Don’t miss the discussion between Debbie Rose and TLF’s Cord Blomquist about the DMCA safe harbor. Despite her long experience with the DMCA, Debbie takes what strikes me as an implausible position:
While I could go on for pages about what is wrong with your post, I’ll confine my comments to this: the DMCA does NOT give websites hosting user-generated content a safe-harbor.
The safe-harbor provision is for service providers- in other words, the network operators or owners of the “pipes.” As I wrote in a post last March, , this provision was the result of a long and difficult negotiation. As one of the House Judiciary counsels involved in the negotiations, I can assure you that websites such as YouTube were NOT intended to be included in the safeharbor.
Cord does a good job of citing chapter and verse from the DMCA, so I won’t belabor that point further. However, let me observe that the position Debbie is staking out here doesn’t even seem to me to be coherent. The DMCA’s safe harbor relates to “storage at the direction of a user of material that resides on a system or network controlled or operated by or for the service provider.” Now, strictly speaking, nothing “resides” in the Internet’s “pipes.” If this language was intended to be limited to network owners, rather than the operators of servers, you have two hard questions to answer: first, why does the language say “system or network” rather than simply “network?” And second, why does it require the service provider to “remove, or disable access to” the content rather than simply requiring that access be disabled? After all, you can only remove information from a server if you operate the server, and for the most part the servers tend to be operated by someone other than the network owner.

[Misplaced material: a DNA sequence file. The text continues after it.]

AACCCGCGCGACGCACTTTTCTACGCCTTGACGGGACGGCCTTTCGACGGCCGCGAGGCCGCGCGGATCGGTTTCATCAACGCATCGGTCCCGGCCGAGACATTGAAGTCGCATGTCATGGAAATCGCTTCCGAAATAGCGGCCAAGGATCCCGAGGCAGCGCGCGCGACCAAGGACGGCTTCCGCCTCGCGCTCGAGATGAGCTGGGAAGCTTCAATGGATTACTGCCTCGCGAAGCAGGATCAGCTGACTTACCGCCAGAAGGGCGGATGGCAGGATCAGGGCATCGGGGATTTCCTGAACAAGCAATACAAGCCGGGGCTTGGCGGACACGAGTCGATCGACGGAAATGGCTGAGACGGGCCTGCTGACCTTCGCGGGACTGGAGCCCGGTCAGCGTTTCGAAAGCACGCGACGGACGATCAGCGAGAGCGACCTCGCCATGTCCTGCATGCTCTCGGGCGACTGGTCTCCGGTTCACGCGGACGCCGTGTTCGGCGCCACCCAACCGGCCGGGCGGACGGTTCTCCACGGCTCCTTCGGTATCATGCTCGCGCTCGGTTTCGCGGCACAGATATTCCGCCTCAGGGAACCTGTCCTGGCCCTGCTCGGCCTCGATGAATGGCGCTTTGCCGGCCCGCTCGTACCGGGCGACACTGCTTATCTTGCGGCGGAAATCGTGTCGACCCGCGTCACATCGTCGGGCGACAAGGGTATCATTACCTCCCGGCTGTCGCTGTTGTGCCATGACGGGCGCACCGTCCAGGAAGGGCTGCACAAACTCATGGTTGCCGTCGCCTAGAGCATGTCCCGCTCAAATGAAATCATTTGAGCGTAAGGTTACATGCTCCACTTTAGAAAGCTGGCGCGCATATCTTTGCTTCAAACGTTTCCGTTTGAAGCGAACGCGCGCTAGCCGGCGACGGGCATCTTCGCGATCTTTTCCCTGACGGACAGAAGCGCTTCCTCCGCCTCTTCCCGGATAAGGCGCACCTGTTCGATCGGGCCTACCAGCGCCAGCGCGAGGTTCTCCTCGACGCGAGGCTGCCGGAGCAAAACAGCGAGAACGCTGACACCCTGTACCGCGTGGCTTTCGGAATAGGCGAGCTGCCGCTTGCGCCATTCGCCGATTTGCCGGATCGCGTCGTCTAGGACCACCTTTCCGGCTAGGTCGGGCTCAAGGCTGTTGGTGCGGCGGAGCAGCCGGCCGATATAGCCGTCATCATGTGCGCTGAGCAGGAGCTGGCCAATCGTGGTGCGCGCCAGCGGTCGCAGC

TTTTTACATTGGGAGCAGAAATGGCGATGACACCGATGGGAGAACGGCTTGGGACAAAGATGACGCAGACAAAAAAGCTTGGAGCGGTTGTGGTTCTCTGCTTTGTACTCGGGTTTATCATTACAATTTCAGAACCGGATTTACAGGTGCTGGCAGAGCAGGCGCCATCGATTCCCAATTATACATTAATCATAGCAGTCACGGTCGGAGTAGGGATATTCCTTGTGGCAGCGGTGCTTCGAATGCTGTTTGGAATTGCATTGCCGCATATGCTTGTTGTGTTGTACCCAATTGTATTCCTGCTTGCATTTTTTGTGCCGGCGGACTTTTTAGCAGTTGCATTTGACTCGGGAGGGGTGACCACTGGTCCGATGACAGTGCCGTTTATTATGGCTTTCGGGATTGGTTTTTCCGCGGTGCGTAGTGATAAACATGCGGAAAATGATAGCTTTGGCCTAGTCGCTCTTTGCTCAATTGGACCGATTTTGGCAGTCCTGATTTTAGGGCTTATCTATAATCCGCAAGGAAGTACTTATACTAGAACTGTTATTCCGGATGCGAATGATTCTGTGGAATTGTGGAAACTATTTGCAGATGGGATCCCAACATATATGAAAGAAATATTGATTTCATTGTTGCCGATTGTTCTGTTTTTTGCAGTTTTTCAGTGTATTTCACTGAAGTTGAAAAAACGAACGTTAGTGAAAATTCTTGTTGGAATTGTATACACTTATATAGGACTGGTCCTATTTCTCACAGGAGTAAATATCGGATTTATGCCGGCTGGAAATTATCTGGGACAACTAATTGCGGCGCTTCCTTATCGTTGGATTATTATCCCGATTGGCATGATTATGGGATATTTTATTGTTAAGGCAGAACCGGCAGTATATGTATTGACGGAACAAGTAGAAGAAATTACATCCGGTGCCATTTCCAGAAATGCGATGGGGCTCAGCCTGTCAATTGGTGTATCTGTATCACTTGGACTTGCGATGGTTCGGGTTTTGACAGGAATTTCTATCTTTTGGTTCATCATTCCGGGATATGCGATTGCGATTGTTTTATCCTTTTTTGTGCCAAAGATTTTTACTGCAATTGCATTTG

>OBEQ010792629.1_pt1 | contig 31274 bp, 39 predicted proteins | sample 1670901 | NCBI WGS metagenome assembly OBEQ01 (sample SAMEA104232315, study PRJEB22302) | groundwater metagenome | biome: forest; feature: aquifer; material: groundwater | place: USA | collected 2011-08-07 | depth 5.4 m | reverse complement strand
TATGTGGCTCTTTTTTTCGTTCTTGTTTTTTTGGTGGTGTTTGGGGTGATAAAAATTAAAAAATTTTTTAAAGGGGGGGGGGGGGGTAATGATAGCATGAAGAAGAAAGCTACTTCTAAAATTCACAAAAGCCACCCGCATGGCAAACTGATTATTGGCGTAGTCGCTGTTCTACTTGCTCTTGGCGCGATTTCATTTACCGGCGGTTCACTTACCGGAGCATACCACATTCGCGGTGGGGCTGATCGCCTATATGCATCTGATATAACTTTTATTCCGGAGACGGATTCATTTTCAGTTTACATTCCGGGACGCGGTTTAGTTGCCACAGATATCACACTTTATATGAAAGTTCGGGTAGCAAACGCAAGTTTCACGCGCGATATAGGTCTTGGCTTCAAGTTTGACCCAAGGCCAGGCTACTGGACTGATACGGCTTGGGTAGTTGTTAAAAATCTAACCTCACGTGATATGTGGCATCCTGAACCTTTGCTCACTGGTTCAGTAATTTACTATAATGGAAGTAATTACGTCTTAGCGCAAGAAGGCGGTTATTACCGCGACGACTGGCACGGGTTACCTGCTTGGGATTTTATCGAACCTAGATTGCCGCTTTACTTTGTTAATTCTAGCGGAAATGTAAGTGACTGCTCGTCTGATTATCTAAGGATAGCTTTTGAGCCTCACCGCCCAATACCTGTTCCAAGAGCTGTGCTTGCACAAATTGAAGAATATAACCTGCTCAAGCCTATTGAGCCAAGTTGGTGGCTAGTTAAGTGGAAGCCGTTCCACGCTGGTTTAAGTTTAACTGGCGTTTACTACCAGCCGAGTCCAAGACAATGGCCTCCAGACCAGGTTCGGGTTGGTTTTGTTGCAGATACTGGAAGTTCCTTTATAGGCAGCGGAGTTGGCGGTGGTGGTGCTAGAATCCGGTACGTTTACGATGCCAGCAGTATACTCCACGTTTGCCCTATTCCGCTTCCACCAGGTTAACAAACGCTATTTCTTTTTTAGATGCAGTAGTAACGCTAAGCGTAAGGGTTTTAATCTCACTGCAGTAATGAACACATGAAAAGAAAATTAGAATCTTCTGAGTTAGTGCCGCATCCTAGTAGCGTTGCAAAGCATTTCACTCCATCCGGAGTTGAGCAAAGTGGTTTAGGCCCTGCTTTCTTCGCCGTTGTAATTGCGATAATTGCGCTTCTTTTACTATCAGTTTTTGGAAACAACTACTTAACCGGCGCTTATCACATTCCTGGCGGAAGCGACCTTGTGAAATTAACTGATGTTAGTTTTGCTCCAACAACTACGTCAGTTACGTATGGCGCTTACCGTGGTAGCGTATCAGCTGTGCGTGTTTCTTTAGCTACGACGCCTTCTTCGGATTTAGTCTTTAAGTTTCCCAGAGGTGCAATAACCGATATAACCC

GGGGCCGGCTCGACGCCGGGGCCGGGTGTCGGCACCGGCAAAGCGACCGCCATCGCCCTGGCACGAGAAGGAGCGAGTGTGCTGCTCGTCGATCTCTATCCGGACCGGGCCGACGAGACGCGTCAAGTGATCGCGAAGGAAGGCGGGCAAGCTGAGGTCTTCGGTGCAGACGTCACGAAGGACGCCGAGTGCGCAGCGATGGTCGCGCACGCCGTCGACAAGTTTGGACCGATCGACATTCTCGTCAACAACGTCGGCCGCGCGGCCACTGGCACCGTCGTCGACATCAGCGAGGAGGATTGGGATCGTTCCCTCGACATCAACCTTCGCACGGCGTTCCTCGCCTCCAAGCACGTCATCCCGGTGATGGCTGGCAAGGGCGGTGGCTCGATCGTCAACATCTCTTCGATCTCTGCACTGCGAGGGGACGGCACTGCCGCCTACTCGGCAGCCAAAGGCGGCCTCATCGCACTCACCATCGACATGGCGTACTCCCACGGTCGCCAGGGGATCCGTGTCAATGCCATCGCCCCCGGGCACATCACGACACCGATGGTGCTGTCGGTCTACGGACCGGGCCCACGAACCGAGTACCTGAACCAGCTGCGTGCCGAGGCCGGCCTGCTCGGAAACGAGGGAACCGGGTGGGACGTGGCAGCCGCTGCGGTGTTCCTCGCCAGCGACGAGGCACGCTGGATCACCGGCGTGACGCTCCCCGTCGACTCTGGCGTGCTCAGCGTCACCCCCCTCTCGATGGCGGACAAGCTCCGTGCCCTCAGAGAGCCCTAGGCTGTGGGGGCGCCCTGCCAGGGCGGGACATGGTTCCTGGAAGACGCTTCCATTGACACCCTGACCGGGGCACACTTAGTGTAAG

I suppose you could argue that this provision applies only to servers that are operated by ISPs. But that doesn’t make a lot of sense, for two reasons. First, there would be no principled reason to provide a different level of immunity to web hosting services that own their own pipes to the backbone than to web hosting services that rent their pipes from someone else. And more fundamentally, you have the question of defining who counts as an ISP. After all, every web hosting service of non-trivial size administers a network. Certainly Google administers a sizable network connecting all of its servers. So why wouldn’t Google be able to claim the safe harbor as an ISP?
Debbie’s argument also runs counter to common usage. A quick survey of the takedown notices at Chilling Effects makes it clear that there are a ton of people out there whose copyright lawyers regard websites like Digg, Google, Wikipedia, and Gawker as proper targets for a DMCA takedown notice. Now, I suppose it’s possible that all of these copyright lawyers are incompetent, and that they should have filed copyright infringement lawsuits instead. But I tend to doubt it. And at a minimum, if all of these copyright lawyers are confused about the DMCA, there’s a pretty good chance that the judge in the Viacom lawsuit will share their delusion.